When Frank Zamboni set about creating an ice resurfacing machine, he did so with the simple goal of creating better ice for his rink in Southern California.
Zamboni could hardly have envisioned that his machine, named after its creator, would grow to become common in rinks around the world. Zamboni, who passed away in 1988, will join the U.S. Hockey Hall of Fame Class of 2009 along with the 1998 U.S. Olympic Women’s Ice Hockey Team, Tony Amonte, Tom Barrasso and John LeClair.
The Zamboni is still produced by the family business and, in 2007, the 8,500thZamboni was produced. That the machine has largely held to its original 1940s design stands proof of Zamboni’s ingenuity.
“He just had a knack for envisioning things and what could be done,” said Zamboni’s son, Richard. “One of the things that kept him going was people saying that he couldn’t.”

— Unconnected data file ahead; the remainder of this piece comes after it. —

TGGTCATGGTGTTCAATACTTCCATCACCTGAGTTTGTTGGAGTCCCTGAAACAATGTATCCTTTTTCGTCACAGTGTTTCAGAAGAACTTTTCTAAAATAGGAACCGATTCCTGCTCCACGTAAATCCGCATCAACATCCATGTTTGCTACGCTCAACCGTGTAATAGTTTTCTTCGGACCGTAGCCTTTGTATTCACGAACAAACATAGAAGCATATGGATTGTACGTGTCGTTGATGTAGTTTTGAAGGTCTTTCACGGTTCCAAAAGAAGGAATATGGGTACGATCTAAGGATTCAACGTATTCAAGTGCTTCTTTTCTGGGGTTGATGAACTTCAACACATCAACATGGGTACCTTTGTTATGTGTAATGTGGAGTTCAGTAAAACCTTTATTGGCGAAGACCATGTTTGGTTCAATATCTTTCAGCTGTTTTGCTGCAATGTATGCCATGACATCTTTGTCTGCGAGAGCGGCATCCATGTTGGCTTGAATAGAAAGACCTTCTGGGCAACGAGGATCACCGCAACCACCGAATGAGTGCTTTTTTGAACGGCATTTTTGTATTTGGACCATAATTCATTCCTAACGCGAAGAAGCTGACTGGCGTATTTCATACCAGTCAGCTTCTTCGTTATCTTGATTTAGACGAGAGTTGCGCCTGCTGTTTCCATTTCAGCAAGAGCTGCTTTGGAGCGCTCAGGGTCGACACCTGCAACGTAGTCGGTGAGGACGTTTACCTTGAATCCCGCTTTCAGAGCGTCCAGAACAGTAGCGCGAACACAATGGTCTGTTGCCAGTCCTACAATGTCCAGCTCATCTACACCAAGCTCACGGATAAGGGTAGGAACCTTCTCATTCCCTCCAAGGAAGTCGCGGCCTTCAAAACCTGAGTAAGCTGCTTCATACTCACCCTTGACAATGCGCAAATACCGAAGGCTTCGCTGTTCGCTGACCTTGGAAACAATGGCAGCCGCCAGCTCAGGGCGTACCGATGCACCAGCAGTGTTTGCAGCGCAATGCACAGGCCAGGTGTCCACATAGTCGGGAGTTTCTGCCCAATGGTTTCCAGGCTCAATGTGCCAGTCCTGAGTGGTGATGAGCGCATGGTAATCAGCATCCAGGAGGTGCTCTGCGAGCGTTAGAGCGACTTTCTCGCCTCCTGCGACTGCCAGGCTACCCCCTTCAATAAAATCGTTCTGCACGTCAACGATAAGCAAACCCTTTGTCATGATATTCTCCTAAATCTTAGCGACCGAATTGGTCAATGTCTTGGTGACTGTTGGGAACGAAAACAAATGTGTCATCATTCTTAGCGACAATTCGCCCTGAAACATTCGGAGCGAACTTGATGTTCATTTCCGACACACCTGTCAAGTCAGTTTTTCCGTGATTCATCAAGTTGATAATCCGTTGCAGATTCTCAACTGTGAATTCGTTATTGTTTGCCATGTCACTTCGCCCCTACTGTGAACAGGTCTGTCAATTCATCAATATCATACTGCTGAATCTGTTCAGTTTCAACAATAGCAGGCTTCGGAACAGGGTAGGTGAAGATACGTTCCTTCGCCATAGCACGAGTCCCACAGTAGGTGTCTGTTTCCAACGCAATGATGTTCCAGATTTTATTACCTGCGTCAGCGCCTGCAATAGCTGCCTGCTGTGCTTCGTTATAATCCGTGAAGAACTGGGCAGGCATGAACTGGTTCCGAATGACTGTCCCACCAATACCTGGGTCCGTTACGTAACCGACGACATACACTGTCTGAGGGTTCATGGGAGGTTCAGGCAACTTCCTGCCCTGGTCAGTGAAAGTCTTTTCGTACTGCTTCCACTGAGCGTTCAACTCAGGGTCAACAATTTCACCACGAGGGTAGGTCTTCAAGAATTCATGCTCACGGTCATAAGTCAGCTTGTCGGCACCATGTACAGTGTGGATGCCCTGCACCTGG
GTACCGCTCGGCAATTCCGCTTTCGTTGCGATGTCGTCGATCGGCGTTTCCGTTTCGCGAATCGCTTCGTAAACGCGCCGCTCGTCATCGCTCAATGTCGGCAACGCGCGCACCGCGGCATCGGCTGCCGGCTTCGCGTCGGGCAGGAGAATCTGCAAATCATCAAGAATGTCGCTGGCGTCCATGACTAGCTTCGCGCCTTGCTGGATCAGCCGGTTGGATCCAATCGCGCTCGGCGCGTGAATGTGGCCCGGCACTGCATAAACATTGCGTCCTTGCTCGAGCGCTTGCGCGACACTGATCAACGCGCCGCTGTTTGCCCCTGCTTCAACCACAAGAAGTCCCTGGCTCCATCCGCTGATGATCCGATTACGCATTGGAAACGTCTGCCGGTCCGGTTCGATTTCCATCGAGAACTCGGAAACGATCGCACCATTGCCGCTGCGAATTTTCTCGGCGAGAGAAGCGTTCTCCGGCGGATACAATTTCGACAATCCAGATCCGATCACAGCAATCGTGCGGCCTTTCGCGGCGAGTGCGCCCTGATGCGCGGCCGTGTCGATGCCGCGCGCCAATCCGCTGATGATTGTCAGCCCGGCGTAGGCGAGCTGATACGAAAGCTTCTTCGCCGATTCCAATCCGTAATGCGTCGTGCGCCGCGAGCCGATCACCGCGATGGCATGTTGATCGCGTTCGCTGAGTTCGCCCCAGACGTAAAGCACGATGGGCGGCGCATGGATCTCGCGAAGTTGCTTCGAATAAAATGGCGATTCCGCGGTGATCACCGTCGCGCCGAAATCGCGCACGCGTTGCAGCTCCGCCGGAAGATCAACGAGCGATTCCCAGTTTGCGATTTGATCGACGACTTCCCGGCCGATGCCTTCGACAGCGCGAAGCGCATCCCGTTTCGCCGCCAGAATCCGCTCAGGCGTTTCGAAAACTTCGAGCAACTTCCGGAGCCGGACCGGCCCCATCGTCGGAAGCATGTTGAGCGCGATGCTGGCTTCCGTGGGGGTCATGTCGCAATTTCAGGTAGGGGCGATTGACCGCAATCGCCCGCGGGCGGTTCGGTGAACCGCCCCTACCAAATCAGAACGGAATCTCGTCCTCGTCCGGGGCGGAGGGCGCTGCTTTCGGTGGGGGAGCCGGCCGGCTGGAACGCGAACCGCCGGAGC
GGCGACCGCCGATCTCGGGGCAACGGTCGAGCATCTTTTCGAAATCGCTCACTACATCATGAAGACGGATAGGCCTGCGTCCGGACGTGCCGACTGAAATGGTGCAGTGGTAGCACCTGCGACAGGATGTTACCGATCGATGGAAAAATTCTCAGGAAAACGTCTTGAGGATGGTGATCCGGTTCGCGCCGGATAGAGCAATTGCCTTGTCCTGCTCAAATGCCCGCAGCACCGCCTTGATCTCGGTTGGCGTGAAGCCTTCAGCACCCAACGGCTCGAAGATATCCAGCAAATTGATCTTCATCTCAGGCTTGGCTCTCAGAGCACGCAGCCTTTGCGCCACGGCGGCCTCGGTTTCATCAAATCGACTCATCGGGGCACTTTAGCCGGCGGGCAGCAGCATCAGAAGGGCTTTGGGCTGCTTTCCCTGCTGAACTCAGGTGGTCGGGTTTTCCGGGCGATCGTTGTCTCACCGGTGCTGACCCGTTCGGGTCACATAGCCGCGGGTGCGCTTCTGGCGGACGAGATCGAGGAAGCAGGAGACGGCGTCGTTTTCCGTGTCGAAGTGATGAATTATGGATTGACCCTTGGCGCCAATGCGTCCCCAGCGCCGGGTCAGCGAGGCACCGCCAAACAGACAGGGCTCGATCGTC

Richard said his father didn’t plan on building a business, but when opportunity knocked, Frank didn’t shy away. He took his invention to the 1960 Olympic Winter Games, in Squaw Valley, Calif., and the machine continued to gain notoriety when it began touring with the Ice Capades.
As the business grew and the machine worked its way across the country, eventually becoming the “Official Ice Resurfacer of the NHL” in 2002, Zamboni stayed focused on the simple goal of making good ice.
“He just wanted to always make that machine better,” Richard said. “He was a very humble man and would have been tremendously pleased to receive this honor and see the recognition of what he liked to do.”